Deborah E. Lipstadt, Dorot professor of modern Jewish and Holocaust studies at Emory University, just published an eloquent commentary on CNN.com on the danger of the most recent fabricated Holocaust memoir, Apples over the Fence. Lipstadt wrote "History on Trial: My Day in Court with David Irving." She was the target of a British libel lawsuit by Irving, a Holocaust revisionist, or someone who denies the truth of the Holocaust. Lipstadt won the case in April 2000.
I found the film producer's words to her quite appalling: "The producer who acquired movie rights tried to intimidate those of us who raised questions. He wrote to me saying, "'I have traveled all over Eastern Europe for several years in preparation for what will be a major feature film. I may be more of a Holocaust expert than you, even though, I have no title nor university affiliation. What I do know for sure is before I make any statements I know the facts. You simply do not know those facts, and that Deborah, is the greatest sin to the memory of all those perished so long ago.'"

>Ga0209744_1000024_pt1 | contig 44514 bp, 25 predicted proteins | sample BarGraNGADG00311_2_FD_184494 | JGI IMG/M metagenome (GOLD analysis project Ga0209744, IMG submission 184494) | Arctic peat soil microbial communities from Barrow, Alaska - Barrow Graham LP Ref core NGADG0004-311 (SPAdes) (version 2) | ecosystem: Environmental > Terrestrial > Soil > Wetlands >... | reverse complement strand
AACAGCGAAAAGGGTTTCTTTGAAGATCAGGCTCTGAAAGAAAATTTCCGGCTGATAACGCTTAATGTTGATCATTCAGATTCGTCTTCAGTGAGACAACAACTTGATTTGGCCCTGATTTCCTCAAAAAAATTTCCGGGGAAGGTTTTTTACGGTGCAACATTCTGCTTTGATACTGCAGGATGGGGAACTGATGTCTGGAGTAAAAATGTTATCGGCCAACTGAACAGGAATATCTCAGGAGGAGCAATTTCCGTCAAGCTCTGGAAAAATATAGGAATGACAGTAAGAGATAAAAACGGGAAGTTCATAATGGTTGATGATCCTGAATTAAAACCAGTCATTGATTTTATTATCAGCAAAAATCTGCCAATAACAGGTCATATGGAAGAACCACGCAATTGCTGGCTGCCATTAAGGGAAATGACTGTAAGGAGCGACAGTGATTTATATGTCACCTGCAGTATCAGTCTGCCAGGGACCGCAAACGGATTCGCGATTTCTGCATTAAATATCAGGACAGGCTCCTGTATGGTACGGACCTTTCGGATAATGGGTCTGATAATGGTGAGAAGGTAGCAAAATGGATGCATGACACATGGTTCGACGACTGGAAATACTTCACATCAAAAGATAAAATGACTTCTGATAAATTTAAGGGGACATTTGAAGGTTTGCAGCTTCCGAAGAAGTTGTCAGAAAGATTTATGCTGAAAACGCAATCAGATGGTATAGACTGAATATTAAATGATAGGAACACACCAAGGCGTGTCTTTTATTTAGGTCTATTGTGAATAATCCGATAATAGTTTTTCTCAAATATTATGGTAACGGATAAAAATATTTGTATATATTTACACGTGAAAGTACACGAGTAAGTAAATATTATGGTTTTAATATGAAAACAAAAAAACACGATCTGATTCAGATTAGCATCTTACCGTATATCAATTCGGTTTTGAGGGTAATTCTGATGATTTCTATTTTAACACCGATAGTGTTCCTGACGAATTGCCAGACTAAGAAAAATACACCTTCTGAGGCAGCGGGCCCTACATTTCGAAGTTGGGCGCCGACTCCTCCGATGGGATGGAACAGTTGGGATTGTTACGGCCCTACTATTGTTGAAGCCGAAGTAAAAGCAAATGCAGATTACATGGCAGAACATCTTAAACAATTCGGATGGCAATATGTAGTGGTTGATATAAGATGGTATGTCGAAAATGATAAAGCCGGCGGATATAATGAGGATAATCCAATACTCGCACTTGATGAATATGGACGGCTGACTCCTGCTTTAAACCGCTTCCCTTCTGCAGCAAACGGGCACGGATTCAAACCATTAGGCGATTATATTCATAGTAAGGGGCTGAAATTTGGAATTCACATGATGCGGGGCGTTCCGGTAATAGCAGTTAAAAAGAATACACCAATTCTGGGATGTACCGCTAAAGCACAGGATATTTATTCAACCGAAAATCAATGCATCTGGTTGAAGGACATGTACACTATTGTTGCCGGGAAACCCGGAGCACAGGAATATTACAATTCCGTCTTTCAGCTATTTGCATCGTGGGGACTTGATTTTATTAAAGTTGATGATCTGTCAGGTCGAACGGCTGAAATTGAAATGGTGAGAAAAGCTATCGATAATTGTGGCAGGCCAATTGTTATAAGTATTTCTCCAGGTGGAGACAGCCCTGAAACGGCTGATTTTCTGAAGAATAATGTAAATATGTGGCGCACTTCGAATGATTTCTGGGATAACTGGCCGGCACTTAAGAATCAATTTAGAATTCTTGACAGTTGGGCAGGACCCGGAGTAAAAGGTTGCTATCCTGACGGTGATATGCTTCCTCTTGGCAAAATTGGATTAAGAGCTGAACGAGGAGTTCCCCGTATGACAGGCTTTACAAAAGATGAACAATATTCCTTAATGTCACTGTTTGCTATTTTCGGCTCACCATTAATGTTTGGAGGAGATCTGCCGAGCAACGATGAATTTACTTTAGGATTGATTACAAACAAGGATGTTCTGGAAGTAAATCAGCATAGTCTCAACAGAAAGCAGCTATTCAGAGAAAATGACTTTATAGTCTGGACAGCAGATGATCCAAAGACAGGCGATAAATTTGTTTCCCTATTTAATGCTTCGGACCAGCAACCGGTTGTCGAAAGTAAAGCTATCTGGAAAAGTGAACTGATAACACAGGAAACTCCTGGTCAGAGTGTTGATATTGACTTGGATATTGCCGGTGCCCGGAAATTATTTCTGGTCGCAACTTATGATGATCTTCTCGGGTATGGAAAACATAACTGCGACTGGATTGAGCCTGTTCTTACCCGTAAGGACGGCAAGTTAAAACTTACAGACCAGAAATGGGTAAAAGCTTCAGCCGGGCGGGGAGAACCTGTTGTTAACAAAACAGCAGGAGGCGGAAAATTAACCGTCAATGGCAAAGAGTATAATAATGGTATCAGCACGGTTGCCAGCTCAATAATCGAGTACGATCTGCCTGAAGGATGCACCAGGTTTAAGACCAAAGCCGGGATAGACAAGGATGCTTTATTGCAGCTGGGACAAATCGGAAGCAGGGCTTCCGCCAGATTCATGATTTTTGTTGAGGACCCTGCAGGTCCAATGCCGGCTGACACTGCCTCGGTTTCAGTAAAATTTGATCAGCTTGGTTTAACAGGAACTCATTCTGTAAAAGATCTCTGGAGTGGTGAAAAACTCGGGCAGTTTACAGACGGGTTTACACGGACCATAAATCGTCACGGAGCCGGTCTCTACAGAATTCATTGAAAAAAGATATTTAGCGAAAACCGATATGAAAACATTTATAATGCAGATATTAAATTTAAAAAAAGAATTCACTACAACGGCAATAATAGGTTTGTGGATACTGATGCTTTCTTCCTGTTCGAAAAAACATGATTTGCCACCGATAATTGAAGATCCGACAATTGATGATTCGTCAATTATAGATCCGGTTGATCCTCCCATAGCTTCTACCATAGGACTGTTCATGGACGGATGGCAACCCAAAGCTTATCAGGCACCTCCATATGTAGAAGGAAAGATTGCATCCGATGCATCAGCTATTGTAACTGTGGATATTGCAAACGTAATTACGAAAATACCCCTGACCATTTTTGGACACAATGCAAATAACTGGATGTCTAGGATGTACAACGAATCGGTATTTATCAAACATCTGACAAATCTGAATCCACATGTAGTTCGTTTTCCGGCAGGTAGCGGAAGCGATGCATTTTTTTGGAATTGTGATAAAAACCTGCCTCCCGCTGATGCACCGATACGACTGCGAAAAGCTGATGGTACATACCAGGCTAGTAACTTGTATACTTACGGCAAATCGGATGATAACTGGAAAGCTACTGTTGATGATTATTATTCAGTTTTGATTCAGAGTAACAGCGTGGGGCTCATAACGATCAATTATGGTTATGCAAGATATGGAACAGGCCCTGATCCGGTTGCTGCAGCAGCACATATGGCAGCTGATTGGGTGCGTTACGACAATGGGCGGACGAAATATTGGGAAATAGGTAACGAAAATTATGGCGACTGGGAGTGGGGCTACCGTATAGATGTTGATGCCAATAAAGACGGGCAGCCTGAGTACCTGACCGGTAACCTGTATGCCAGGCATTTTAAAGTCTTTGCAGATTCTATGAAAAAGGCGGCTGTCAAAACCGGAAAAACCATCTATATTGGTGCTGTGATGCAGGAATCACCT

She argues: "The events of the Holocaust are horrible in and of themselves. They do not need to be aggrandized or exaggerated to be made to sound any worse than they were. They also do not need to be rendered as joyful love stories that make us feel good about what happened. Both are insults to the survivors and inimical to the pursuit of historical truth. The optimum way of teaching about the Holocaust and presenting its history is, to quote Detective Joe Friday from the old TV show, "Dragnet," "just the facts, just the facts."